4 Key Components Your Hospital Marketing Plan Could be Missing

June 8, 2014
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hospital marketing planWho knows what lies down the road for hospital marketing? The convergence of factors such as the Affordable Care Act, the connected society, empowered patients, and many other dynamics could lead to radical changes in the ways that hospitals operate and market themselves. Increased competition for patients may lead to some very difficult choices.

hospital marketing planWho knows what lies down the road for hospital marketing? The convergence of factors such as the Affordable Care Act, the connected society, empowered patients, and many other dynamics could lead to radical changes in the ways that hospitals operate and market themselves. Increased competition for patients may lead to some very difficult choices. The hospitals that come out ahead will be those which have laid a solid foundation for a strategic marketing plan.

The worst time to analyze a marketing plan is when things are not going well. Hospital marketers need to take time when times are good to assess their marketing plans, so they can make changes and improvements before problems hit. Here are some key components your hospital marketing plan could be missing:

  1. Search Engine Optimization (SEO) strategy: Every segment of the population is now using the Internet to gather information on potential health care options. Hospitals that are not online are missing out on the opportunity to connect with, and engage, these potential patients. The fastest way to initiate patient interest is through high search engine rankings. These are achieved through consistent SEO strategies and dynamic website content.
  2. E-mail communications plan: An increasing number of physicians are turning to digital tools to increase their productivity. Secure email messaging can be used to reduce patient visit time and answer basic medical questions. Targeted emails can be a remarkably effective way of sending health reminders, providing education on health issues, and maintaining patient contact.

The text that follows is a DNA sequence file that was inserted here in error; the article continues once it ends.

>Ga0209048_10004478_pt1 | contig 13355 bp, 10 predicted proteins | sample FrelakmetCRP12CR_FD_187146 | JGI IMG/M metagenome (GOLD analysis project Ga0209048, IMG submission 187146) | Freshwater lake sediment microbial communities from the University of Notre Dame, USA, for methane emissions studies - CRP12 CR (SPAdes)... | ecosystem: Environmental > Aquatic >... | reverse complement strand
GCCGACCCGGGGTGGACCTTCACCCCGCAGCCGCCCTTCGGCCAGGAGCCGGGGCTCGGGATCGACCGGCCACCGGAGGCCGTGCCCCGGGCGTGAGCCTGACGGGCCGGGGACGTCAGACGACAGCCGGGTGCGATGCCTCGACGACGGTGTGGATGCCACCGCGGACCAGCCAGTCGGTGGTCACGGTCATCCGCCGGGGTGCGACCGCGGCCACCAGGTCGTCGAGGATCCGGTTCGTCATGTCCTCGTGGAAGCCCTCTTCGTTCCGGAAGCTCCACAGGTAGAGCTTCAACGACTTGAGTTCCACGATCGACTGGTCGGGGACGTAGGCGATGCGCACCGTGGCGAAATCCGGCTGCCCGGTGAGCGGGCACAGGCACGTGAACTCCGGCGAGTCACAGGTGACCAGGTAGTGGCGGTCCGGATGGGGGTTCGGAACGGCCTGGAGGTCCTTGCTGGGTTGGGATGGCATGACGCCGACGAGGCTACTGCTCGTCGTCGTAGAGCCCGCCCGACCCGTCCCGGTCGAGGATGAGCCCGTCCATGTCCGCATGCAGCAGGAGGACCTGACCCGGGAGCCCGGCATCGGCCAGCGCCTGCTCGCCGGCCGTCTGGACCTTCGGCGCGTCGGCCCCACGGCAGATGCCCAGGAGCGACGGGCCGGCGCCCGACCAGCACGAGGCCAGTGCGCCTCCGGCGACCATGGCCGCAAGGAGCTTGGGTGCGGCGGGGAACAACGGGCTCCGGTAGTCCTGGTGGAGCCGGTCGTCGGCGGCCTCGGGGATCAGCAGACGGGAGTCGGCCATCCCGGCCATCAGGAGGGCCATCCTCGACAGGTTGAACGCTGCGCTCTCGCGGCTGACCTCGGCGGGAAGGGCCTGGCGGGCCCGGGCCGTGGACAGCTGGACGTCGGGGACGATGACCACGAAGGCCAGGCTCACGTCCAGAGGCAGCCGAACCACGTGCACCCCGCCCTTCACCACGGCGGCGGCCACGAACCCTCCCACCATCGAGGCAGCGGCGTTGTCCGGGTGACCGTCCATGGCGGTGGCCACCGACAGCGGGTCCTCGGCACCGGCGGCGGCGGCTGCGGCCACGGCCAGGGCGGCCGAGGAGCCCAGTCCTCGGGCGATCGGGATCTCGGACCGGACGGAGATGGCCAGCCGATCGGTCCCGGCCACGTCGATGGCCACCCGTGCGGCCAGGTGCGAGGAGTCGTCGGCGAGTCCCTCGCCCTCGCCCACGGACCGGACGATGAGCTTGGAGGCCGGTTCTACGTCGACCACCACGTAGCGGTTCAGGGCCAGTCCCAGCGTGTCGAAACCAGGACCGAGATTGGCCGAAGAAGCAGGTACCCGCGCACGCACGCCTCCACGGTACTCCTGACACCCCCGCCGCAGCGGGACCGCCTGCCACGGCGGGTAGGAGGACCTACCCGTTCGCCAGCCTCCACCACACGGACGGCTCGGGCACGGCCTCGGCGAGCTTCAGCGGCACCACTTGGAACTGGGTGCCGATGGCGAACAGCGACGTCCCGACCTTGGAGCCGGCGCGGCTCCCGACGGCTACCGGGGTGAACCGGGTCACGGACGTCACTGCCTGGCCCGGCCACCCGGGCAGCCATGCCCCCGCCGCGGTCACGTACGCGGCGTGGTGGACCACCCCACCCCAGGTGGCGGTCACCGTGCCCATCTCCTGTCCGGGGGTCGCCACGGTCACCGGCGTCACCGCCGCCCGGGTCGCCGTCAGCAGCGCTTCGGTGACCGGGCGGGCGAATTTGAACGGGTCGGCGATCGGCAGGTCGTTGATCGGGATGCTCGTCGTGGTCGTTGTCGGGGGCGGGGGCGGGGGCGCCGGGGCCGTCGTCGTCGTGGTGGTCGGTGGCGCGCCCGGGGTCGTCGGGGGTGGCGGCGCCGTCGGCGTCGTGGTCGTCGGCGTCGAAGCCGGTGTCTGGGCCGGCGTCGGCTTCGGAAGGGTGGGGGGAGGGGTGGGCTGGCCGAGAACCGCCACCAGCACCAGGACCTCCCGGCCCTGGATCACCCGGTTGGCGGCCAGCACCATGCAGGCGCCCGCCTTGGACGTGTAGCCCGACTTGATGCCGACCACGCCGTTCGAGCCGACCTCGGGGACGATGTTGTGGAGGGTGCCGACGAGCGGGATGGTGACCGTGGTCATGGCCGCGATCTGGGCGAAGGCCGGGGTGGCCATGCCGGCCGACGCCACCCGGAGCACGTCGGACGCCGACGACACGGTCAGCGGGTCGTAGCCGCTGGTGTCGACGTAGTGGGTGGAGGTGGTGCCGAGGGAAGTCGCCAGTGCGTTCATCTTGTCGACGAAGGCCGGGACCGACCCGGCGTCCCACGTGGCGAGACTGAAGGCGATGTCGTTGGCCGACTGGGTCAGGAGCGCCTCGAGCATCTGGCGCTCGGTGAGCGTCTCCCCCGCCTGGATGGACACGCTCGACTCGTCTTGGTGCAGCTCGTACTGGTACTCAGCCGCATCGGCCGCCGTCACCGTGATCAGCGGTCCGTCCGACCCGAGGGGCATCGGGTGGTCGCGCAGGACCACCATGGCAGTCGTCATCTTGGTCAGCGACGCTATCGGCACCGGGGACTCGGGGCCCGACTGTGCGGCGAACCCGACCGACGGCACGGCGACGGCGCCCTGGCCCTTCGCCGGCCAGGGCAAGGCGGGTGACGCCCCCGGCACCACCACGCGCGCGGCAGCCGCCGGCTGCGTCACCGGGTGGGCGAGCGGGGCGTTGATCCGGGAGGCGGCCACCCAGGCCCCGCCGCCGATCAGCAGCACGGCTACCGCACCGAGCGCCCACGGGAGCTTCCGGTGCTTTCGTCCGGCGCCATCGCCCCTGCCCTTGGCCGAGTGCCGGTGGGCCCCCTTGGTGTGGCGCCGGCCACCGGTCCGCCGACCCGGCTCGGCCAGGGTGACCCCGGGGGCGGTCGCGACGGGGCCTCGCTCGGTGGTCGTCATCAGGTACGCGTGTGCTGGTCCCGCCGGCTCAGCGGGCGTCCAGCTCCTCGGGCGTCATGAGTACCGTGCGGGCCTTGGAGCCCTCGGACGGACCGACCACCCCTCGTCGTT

3. A well-curated Facebook page: The Mayo Clinic has a Center for Social Media which exists to “improve health globally by accelerating effective application of social media tools throughout Mayo Clinic and spurring broader and deeper engagement in social media by hospitals, medical professionals and patients.” The Mayo Clinic believes so strongly in social media that it has over 60,000 followers on Twitter and 20,000 connections on Facebook.
  4. Health apps: Apple just generated a lot of publicity at its developers’ conference with the introduction of a health-monitoring app for iOS 8, “Health.” It logs user health statistics and then aggregates information into categories such as Diagnostics, Fitness, Lab Results, Medications, Nutrition, Sleep, and Vitals. Apple also introduced a HealthKit tool for developers, which can be incorporated into health and fitness apps to allow them to access the health data stored within the Health app. Users will be able to choose exactly what information is shared and can, potentially, choose to share data from a health-related app with a doctor.

Marketers might have to think “outside the box” to develop hospital marketing plans that can keep up with the rapid pace of change in the way patients expect to communicate with the medical community. They must research and participate in what works effectively now, but will also need to be aware of what is coming down the road in digital marketing options so they can be prepared to take advantage of them before their competition does.